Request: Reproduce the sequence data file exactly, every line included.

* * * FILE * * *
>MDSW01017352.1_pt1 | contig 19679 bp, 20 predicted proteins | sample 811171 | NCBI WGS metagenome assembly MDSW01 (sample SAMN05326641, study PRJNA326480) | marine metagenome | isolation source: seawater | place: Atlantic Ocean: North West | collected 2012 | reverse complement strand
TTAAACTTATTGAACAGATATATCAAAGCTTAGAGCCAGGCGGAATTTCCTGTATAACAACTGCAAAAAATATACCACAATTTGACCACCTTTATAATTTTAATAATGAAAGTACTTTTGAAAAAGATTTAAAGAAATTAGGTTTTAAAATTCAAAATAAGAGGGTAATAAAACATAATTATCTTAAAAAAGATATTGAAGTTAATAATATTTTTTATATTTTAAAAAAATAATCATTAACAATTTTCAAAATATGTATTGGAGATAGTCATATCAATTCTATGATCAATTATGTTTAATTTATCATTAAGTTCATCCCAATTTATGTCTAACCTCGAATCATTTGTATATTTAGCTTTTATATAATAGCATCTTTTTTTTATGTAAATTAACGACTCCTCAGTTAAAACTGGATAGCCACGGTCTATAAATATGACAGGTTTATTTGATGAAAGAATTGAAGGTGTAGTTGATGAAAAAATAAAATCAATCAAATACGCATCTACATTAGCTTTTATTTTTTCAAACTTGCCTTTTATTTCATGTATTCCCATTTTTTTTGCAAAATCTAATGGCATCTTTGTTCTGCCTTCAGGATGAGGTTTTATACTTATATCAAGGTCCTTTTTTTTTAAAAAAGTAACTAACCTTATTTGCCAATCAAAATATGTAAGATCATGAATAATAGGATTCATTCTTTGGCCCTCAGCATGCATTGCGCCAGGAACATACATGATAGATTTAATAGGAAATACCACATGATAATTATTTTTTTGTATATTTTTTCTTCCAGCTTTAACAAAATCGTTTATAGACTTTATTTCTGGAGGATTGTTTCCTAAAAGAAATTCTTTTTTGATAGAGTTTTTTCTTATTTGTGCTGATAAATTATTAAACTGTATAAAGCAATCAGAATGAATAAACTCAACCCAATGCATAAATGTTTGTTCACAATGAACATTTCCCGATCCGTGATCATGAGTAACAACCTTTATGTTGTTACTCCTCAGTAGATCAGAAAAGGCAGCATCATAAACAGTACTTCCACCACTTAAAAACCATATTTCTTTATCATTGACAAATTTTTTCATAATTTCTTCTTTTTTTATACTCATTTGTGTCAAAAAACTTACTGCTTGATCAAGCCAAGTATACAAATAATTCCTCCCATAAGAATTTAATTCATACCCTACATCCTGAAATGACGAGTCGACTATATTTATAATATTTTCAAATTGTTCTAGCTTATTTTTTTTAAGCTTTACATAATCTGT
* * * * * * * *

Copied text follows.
>MDSW01017352.1_pt1 | contig 19679 bp, 20 predicted proteins | sample 811171 | NCBI WGS metagenome assembly MDSW01 (sample SAMN05326641, study PRJNA326480) | marine metagenome | isolation source: seawater | place: Atlantic Ocean: North West | collected 2012 | reverse complement strand
TTAAACTTATTGAACAGATATATCAAAGCTTAGAGCCAGGCGGAATTTCCTGTATAACAACTGCAAAAAATATACCACAATTTGACCACCTTTATAATTTTAATAATGAAAGTACTTTTGAAAAAGATTTAAAGAAATTAGGTTTTAAAATTCAAAATAAGAGGGTAATAAAACATAATTATCTTAAAAAAGATATTGAAGTTAATAATATTTTTTATATTTTAAAAAAATAATCATTAACAATTTTCAAAATATGTATTGGAGATAGTCATATCAATTCTATGATCAATTATGTTTAATTTATCATTAAGTTCATCCCAATTTATGTCTAACCTCGAATCATTTGTATATTTAGCTTTTATATAATAGCATCTTTTTTTTATGTAAATTAACGACTCCTCAGTTAAAACTGGATAGCCACGGTCTATAAATATGACAGGTTTATTTGATGAAAGAATTGAAGGTGTAGTTGATGAAAAAATAAAATCAATCAAATACGCATCTACATTAGCTTTTATTTTTTCAAACTTGCCTTTTATTTCATGTATTCCCATTTTTTTTGCAAAATCTAATGGCATCTTTGTTCTGCCTTCAGGATGAGGTTTTATACTTATATCAAGGTCCTTTTTTTTTAAAAAAGTAACTAACCTTATTTGCCAATCAAAATATGTAAGATCATGAATAATAGGATTCATTCTTTGGCCCTCAGCATGCATTGCGCCAGGAACATACATGATAGATTTAATAGGAAATACCACATGATAATTATTTTTTTGTATATTTTTTCTTCCAGCTTTAACAAAATCGTTTATAGACTTTATTTCTGGAGGATTGTTTCCTAAAAGAAATTCTTTTTTGATAGAGTTTTTTCTTATTTGTGCTGATAAATTATTAAACTGTATAAAGCAATCAGAATGAATAAACTCAACCCAATGCATAAATGTTTGTTCACAATGAACATTTCCCGATCCGTGATCATGAGTAACAACCTTTATGTTGTTACTCCTCAGTAGATCAGAAAAGGCAGCATCATAAACAGTACTTCCACCACTTAAAAACCATATTTCTTTATCATTGACAAATTTTTTCATAATTTCTTCTTTTTTTATACTCATTTGTGTCAAAAAACTTACTGCTTGATCAAGCCAAGTATACAAATAATTCCTCCCATAAGAATTTAATTCATACCCTACATCCTGAAATGACGAGTCGACTATATTTATAATATTTTCAAATTGTTCTAGCTTATTTTTTTTAAGCTTTACATAATCTGT